Nicole Havelka Consulting Blog
in Advent & Christmas - Change Leadership - Community - Creativity - Mindfulness - Self Care

A Tale of Two Traditions: Joy & Contentment

Interlocking geometric shapes in a variety of orange, purple, green, blue and other colors.

Changing the words to the Metta meditation practice wasn’t even on my radar. I had started the month of practicing loving kindness meditation, specifically the Buddhist Metta practice, as part of my Meditation Teacher Training by following the script and recorded guided meditations we were given. In our session with my small-group leader at Yoga on High, Linda Oshins suggested that we allow ourselves to experiment with the words to the traditional Metta Meditation:

May I/you/we be happy.

May I/you/we be healthy.

May I/you/we be peaceful.

May I/you/we be filled with loving kindness.

In my mind, changing the words of a Buddhist meditation practice with which I am only marginally familiar seemed like tricky business. I did not want to co-opt or dilute a traditional Buddhist meditation practice that I had only practiced a few days. But, Linda’s gentle nudging toward experimentation reminded me that I can and should let the energy of the practice guide me. Her urging made me curious about how the practice might be adapted for the Christian settings in which I frequently teach.

With the powerful, pulsing, warm heart energy guiding me, some new words emerged.

May I/you/we be joyful.

May I/you/we be healthy.

May I/you/we be content.

May I/you/we be filled with loving kindness.

As I felt into the energy of the word happy, it felt like something more fleeting than the energy resting in my heart. I felt more than happiness there. Perhaps … Joy? For Christians, joy is one of the four themes of Advent (the four weeks of preparation before Christmas). Churches and some individuals will light a candle each week on a wreath, signifying the growing light in the darkness up until Christmas. Joy is the third candle, distinct because of its brighter pink color, rather than dark purple or blue. For me, this season has become a time to practice finding joy (and peace, love and hope) amidst trouble, in the waiting, and in the uncertainty. Joy — for both Christians and yogis — is complicated business. Something to be experienced not in spite of, but alongside life’s challenges and struggles. My practice felt like joy was something that burned in us regardless of present experiences.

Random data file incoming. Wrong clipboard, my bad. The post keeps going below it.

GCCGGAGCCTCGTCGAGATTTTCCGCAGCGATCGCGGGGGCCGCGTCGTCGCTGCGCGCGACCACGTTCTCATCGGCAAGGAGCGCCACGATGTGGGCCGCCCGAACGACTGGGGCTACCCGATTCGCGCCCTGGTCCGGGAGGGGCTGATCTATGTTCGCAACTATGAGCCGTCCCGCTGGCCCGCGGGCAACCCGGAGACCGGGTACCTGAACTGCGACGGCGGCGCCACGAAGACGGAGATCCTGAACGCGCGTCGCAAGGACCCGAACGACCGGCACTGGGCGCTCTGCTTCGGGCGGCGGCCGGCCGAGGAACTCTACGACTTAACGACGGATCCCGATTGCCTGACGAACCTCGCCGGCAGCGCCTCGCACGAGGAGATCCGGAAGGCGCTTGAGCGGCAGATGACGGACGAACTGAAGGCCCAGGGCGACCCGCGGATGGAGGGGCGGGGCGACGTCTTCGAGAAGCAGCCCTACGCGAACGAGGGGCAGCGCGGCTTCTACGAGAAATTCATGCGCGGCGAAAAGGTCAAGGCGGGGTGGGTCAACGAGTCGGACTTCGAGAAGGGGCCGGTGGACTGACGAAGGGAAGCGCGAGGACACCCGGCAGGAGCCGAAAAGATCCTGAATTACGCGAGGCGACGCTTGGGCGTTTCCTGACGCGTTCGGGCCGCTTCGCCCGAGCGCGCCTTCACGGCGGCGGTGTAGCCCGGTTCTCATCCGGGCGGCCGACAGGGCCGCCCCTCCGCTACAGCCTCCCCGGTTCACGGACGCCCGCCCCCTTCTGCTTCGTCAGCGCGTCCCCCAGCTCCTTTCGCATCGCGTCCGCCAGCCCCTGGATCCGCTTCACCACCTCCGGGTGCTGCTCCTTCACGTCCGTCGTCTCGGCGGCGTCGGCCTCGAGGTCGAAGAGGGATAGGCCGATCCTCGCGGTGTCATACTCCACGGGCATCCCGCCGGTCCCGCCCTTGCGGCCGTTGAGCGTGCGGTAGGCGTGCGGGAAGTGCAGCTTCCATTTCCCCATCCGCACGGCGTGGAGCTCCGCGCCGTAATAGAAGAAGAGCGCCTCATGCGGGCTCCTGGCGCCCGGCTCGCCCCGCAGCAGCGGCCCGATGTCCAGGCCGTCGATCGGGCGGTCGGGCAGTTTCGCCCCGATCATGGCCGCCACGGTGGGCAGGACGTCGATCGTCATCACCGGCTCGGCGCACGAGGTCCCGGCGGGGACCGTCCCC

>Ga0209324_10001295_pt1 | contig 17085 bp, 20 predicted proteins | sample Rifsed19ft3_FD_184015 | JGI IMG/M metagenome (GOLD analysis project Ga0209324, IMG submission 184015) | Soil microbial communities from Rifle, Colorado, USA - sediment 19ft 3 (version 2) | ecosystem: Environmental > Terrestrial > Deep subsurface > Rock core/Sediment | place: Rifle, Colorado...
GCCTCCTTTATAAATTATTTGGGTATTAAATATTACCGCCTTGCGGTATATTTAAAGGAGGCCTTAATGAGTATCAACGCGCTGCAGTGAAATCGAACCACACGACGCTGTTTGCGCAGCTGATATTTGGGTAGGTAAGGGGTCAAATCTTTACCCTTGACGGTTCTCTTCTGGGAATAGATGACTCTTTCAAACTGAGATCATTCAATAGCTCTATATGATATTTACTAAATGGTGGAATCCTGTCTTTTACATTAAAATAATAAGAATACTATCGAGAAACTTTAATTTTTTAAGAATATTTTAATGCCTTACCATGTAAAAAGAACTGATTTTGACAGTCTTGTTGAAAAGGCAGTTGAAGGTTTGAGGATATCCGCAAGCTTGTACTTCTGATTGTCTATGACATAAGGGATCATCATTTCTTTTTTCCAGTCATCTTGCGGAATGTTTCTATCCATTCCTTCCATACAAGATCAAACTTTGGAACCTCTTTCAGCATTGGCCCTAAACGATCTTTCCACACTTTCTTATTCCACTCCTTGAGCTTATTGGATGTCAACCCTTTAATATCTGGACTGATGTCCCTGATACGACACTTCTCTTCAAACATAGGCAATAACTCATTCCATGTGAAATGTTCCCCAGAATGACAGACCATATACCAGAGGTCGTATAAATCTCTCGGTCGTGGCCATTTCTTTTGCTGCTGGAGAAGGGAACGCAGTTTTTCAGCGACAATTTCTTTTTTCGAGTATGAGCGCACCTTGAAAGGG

The word peace in the third line of the mantra also demanded some exploration. When I rested on that word in meditation, something felt not quite complete. Peace, coming from the Hebrew word Shalom, means peace, wholeness, completeness, prosperity. In modern English, the word peace does not have quite the same resonance — typically meaning the absence of violence or a feeling of calm. I began using the word content instead, which implies, at least to me, something deeper, perhaps the thing that Shalom originally intended — wholeness, health and prosperit coming from a deeper source. Being content evokes for me, the line of the Christian “Lord’s Prayer” (more commonly known as the “Our Father”) that states, “give us this day our daily bread.” [Emphasis mine.] In other words, the prayer asks only for the things we need now, in the present moment. To ask for only what you need in the moment implies a complete trust in the Source that gives us all things. That trust would allow us to be content in any moment — whether in times of scarcity or abundance.

I felt my heart grow exponentially in the month that I practiced Metta. Perhaps for the first time, I experienced the felt sense of the “Greatest Commandment”:

“‘You shall love the Lord your God with all your heart, and with all your soul, and with all your mind.’ This is the greatest and first commandment. And a second is like it: ‘You shall love your neighbor as yourself.’ On these two commandments hang all the law and the prophets.” (Matthew 22:36-40 (NRSV)

This lovely Buddhist meditation practice showed me that these loves of which Christian scripture speaks — God, neighbor, and self — are inexorably intertwined. They are not felt in spite of life’s challenges, but because of them. Joy, health, contentment and loving kindness are in us all the time — we just have to allow them to shine from our heart.

Leave a Reply

Your email address will not be published. Required fields are marked *